Old Dogs and New Pains


On my drive into work recently, I passed by a woman pushing a jogging stroller. That’s not unusual, these days, as lots of women – and men – put their kids in a stroller while they pursue fitness. The reason I mention this particular woman is that – as far as I know – she doesn’t have a child; she has a black Labrador Retriever.  Many times, I’ve driven by her and the dog out on a morning run together.  But this day, the dog was in the stroller, along for the ride.

He’s an old dog. In previous sightings I noted, as she ran at a moderate pace, the dog loped along, doing his best but struggling to keep up. It appears that his body has worn out enough that he can’t run along side her anymore. I know the feeling.

Recently, I tried a new circuit training workout that involves considerably more squatting than I am accustomed to.  The workout went well, but the next day my butt hurt so much I had trouble walking down stairs.  I didn’t shed tears, but I did whimper.  A few days later, my knee started to hurt for no good reason, aside from the possibility that I’m approaching the expiration date on some of my parts.  While I’m in decent shape overall, there are days when I’d like to climb into that stroller and just go along for the ride.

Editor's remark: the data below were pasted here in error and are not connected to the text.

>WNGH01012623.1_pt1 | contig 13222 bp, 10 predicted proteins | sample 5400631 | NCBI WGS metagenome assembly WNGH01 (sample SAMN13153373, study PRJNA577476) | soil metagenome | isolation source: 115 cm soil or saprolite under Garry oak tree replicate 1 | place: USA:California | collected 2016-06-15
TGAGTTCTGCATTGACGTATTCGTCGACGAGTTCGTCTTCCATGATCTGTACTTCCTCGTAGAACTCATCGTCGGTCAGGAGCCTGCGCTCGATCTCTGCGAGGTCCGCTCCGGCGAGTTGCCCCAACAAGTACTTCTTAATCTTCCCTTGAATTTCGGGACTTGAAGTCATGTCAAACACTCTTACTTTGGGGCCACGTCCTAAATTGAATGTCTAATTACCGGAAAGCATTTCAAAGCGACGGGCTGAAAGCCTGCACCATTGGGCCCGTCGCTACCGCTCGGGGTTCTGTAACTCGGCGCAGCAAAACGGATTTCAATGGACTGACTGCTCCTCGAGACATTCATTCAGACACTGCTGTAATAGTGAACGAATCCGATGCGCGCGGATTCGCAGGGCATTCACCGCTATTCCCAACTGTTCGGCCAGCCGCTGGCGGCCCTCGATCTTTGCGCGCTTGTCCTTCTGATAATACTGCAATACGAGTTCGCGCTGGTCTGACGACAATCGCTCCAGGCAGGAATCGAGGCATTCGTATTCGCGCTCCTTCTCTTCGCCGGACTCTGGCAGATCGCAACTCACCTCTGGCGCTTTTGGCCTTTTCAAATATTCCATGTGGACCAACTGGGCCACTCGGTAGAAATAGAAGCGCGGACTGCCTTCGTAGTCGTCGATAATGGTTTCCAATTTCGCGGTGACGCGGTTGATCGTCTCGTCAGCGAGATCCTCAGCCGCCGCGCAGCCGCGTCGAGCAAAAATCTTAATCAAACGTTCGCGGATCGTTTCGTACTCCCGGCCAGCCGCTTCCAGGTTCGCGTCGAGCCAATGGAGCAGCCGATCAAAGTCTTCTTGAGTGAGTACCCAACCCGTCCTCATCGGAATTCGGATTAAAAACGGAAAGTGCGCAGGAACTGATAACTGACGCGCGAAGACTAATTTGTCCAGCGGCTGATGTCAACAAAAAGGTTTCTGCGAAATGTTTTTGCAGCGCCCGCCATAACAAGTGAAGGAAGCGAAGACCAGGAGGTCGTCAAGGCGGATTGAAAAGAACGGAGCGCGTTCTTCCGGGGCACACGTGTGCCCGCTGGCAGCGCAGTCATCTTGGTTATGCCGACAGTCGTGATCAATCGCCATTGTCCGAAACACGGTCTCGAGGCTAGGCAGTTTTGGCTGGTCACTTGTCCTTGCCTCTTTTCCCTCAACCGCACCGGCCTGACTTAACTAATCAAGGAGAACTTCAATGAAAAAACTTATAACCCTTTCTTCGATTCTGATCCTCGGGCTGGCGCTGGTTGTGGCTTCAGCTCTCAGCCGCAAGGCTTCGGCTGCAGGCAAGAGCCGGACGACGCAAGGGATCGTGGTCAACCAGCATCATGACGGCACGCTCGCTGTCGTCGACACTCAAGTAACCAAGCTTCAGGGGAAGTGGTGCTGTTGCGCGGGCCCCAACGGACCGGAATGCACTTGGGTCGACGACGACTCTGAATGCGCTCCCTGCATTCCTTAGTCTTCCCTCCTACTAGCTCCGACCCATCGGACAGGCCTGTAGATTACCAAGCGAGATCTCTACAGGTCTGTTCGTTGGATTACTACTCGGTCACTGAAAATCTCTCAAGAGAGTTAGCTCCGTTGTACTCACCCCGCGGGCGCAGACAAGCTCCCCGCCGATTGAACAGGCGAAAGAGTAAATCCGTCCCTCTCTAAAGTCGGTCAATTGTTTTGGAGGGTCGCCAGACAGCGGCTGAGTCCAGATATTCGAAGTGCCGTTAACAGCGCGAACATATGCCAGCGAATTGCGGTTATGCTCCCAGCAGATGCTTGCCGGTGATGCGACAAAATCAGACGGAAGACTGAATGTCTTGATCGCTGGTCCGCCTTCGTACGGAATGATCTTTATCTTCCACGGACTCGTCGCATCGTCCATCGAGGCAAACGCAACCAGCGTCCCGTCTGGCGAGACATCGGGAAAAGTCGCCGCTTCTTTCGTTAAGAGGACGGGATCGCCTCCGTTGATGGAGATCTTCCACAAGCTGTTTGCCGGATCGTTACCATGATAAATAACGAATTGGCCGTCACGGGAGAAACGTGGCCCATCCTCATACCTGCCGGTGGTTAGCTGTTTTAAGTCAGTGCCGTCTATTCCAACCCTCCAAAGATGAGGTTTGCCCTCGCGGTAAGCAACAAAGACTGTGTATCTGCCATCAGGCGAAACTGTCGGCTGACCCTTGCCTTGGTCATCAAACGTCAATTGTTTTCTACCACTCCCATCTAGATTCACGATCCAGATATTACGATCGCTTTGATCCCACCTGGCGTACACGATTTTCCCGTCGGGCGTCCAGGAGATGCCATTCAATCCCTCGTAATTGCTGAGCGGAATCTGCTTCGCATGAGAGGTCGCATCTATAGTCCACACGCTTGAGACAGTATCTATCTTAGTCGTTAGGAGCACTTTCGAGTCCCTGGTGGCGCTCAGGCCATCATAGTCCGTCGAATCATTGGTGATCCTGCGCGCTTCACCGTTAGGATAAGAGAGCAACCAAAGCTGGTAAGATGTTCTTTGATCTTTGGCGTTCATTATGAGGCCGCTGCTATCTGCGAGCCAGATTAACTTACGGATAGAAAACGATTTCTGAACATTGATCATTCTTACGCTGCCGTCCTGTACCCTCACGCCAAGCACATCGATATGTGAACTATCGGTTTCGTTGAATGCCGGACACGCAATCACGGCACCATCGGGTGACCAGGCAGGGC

Of course, that depends on having someone willing to push me.  I’ve always been a loner when it comes to exercise. I run alone, and I workout in my living room by myself.  Recently, though, I’ve started running with co-workers during my daily lunch time run on a regular basis. I’ve also joined a running group – a loosely organized Facebook-based team appropriately titled It Hurts So Good – and gone on group runs on a few Saturday mornings. Those runs have become more than just workouts; they are therapy sessions.  We are all approaching, or are deeply entrenched in, middle age and experience a range of maladies, but the aches and pains aren’t all physical.  We have job struggles, too.  It seems that the circuit training program of employment includes a ridiculous number of glute-busting squats, if you’ll allow the metaphor.  As we run together, exchanging complaints of jobs, bosses, and bureaucracies, we take turns pushing the stroller.  Just like the woman and her dog, we depend on each other to move forward together.

Several of my It Hurts So Good teammates are taking on the Portland Marathon today.  I was feeling a bit too much like an old black Lab to join them this time, but maybe next time I’ll push them up the hills. Either way, I’m rooting for them.  Go Team Go!


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